Doctors Ann and Rud Turnbull have dedicated their lives to individuals with disabilities and their families. From the time Rachel was born, I heard about the Beach Center.
I knew anytime I heard about something related to the Beach Center it was going to be good stuff. Ann and Rud started the Beach Center on Disability at the University of Kansas in 1988. You can learn more about the history of the Beach Center at their website, but I really like this blurb by Ann and Rud about the Beach Center’s slogans:
“We have some slogans at the Beach Center that underlines our research, so we take our research and we try to shape it in little capsulated ideas that people can use. One is great expectations; we should expect great things from people with disabilities and their families. Unless we expect great things, we will never ask for them. Second, full citizenship, the notion that we belong just as everybody else belongs with all the rights and responsibilities pertinent thereto. Third, the notion of choice; we all want some choices around our lives.
Fourth, the notion of positive contribution. Much research in the past only used instruments that enabled families to report the negative things about their experience, their extent of depression, their extent of stress, their extent of worry. There was very little written about the fact that yes there are many challenges associated with raising children with disabilities or children without disabilities also. But, also many positives that children with special needs contribute. One of the things about our Beach Center’s legacy is we were one of the first programs that developed instruments, research tools that people could use that enable families to report positives as well as negatives, and for many families to be able to really affirm the things that they especially appreciated about their children with disabilities. That is a message that we try to get out, that nothing is ever all terrible or all wonderful. Those things are many different shades of grey and some of those shades of grey are the many positives that people with disabilities bring to their families.”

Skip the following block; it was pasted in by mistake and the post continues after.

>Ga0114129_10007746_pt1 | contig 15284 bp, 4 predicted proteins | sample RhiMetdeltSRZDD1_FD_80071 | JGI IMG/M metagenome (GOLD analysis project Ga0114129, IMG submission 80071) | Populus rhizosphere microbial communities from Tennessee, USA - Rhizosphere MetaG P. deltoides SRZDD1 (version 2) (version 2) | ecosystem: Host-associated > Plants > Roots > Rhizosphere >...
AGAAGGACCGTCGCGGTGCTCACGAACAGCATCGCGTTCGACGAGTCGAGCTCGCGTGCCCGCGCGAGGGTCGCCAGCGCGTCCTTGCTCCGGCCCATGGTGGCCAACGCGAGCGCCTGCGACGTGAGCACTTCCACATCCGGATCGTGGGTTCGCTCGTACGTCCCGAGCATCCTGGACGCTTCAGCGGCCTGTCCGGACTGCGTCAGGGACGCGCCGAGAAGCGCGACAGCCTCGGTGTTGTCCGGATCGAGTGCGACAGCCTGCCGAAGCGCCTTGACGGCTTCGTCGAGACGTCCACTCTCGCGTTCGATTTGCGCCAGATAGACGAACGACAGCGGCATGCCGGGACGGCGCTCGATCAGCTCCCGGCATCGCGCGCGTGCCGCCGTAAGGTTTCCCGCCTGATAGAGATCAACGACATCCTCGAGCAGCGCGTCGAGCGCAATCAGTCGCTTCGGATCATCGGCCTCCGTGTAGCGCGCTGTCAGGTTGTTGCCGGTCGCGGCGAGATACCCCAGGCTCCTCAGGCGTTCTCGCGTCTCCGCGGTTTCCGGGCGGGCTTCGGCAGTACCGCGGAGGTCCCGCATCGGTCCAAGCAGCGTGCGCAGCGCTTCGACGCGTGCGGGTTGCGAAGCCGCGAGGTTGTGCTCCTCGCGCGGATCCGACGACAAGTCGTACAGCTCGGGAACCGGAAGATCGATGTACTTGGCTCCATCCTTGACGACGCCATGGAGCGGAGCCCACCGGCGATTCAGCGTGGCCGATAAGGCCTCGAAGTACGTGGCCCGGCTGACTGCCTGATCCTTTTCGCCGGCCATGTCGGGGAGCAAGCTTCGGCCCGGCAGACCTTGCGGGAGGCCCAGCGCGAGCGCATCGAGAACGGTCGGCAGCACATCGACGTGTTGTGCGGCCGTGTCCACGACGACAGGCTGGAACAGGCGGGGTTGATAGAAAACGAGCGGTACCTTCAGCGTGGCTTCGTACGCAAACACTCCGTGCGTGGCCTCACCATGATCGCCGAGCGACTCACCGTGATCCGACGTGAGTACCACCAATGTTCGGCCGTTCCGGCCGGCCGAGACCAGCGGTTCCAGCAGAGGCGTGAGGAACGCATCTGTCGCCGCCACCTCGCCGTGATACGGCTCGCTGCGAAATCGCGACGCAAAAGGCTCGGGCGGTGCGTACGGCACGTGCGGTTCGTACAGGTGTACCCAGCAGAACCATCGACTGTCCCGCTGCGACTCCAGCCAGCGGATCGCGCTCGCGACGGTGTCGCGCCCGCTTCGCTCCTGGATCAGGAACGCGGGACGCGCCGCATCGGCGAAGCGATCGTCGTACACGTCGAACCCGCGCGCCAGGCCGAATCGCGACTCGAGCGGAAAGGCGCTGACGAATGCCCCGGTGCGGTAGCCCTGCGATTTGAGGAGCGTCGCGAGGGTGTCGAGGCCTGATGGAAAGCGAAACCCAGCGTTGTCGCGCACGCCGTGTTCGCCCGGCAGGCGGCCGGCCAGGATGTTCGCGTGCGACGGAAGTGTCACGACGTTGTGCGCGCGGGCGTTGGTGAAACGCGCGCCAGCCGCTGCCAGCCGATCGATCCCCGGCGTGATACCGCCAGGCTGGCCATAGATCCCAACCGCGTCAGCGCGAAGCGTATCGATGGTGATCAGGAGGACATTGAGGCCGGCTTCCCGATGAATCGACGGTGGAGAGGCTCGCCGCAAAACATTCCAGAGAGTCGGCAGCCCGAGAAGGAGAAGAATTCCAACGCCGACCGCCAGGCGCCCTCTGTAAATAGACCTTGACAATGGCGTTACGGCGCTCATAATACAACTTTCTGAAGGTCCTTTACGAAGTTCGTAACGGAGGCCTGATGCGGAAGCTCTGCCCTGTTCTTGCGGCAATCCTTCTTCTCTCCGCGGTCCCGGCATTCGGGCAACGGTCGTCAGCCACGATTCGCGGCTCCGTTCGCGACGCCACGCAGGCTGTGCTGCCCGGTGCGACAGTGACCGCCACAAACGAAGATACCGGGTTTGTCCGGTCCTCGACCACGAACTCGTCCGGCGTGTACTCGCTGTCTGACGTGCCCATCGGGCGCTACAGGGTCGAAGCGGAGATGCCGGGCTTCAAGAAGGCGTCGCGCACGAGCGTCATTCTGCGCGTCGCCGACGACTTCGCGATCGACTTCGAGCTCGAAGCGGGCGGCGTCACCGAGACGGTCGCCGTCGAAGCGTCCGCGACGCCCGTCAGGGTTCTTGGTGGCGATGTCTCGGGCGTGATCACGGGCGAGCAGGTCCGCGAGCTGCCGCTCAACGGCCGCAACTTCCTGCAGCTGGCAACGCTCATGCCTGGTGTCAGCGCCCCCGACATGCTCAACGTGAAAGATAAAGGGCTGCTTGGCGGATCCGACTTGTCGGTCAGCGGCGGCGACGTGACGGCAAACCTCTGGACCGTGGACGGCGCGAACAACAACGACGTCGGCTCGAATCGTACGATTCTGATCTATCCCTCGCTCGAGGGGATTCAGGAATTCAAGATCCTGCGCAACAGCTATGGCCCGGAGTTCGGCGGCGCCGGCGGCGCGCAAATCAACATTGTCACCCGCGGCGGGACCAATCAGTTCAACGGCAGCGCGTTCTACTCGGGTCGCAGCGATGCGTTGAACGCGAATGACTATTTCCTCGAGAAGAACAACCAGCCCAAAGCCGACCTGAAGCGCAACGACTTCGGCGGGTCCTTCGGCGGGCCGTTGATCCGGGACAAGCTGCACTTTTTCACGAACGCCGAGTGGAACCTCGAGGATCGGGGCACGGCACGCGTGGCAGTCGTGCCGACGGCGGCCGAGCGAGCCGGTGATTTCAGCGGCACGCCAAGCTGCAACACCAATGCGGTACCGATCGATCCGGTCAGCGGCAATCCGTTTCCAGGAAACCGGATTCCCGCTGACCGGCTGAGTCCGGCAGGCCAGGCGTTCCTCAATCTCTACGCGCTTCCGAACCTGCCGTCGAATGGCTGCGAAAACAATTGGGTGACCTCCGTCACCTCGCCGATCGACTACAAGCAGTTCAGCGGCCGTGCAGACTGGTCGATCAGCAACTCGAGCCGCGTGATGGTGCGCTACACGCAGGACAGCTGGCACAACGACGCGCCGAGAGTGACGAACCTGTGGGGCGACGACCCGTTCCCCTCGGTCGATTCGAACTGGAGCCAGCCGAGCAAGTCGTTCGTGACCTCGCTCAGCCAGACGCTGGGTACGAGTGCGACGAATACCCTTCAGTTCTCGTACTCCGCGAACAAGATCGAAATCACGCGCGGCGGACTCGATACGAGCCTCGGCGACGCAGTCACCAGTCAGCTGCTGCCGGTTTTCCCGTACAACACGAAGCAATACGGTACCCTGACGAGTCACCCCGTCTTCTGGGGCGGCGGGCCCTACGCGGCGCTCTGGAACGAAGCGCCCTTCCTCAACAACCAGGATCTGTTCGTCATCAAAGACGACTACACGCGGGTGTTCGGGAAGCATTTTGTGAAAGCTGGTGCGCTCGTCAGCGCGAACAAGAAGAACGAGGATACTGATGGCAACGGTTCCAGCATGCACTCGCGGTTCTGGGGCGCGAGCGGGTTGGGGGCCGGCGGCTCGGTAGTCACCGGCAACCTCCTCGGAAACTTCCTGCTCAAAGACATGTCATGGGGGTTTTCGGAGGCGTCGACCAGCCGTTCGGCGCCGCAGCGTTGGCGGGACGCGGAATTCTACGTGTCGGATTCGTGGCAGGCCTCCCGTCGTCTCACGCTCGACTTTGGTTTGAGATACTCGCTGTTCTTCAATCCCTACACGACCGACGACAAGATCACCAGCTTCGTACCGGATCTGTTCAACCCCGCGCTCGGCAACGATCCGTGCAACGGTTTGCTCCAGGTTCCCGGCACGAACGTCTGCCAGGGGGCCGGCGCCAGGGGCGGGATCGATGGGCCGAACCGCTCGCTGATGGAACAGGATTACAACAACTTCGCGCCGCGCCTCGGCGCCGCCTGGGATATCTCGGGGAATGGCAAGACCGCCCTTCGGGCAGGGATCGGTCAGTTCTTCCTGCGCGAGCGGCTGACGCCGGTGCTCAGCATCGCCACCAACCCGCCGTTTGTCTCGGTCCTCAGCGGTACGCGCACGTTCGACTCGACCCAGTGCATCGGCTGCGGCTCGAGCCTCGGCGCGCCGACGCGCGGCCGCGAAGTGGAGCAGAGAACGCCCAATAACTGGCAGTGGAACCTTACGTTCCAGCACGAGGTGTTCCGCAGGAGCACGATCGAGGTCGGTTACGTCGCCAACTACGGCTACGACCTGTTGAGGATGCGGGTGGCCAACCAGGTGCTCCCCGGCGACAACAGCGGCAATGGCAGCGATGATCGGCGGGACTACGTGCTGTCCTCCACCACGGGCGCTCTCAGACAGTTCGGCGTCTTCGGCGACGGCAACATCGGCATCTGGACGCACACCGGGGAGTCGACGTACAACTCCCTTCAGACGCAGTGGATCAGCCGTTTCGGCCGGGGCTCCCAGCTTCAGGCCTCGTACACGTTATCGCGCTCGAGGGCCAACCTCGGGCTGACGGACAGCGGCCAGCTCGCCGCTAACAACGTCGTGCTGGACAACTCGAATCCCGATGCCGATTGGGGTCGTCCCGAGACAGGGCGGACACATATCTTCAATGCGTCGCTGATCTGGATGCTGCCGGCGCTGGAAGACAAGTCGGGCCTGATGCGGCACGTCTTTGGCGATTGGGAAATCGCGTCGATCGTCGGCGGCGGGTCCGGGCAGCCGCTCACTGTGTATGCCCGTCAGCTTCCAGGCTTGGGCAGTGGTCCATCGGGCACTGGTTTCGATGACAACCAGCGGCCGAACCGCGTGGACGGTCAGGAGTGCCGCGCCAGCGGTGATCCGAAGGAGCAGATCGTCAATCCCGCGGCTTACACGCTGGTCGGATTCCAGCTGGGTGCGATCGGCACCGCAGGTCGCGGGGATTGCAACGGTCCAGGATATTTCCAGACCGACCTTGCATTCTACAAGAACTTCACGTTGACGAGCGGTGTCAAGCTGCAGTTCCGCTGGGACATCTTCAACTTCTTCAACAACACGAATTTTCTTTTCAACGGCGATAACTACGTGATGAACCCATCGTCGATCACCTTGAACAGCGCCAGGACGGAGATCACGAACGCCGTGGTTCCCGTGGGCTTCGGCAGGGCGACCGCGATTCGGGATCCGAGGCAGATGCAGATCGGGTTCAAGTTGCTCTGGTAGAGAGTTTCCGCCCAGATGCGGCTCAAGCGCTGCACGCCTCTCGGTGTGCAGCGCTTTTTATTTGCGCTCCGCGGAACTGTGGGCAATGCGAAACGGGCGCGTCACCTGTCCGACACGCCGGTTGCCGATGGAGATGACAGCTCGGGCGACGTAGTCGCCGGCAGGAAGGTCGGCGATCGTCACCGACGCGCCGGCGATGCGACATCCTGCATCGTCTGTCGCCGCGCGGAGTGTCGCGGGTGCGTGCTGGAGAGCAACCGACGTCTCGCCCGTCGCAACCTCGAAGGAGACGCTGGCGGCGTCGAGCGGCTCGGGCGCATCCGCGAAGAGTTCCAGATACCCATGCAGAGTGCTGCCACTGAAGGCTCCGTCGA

Wow! Does that reflect many of us and our thoughts and philosophy or what! One of the cool things about Ann and Rud is that not only are they educators, researchers and advocates, they raised a son with multiple disabilities. Their son passed a way a few years ago but certainly he shaped so much of their understanding and actions and therefore, shaped the face of services for many of us. Thank you Ann and Rud!
Since moving to Kansas it has been a great honor for me to be able to get to see the Beach Center at KU a little more up close and personal. Research is important to our families for so many reasons. Research has provided the groundwork and the framework for early intervention, inclusive education and positive behavior supports. Often research provides us with an avenue to pursue funding. A few months ago Dr. Ann Turnbull reached out to me and wanted to know if I might help her with outreach to the Down syndrome community. They are working on a very comprehensive international Family Needs Assessment (FNA) research project and need 400 participants. The study is cross disability and for families of children birth to 21. Many of you immediately responded affirmatively and have distributed to families. The Beach Center still needs more participants (it takes about 20 minutes) to be able to validate and complete the project. So today I’m asking you to click on this link (FNA) and take the survey.
If your organization is interested in participating as a group and collecting information specifically about your family’s needs to assist you in programming decision, you can contact Dr. Ann Turnbull at firstname.lastname@example.org. Thank you in advance for assisting with this important project!
Today’s pictures have nothing to do with this blog – except that they show Rachel having fun at the “beach”. I’ve learned that you guys are more apt to read the blog if I add cute pictures!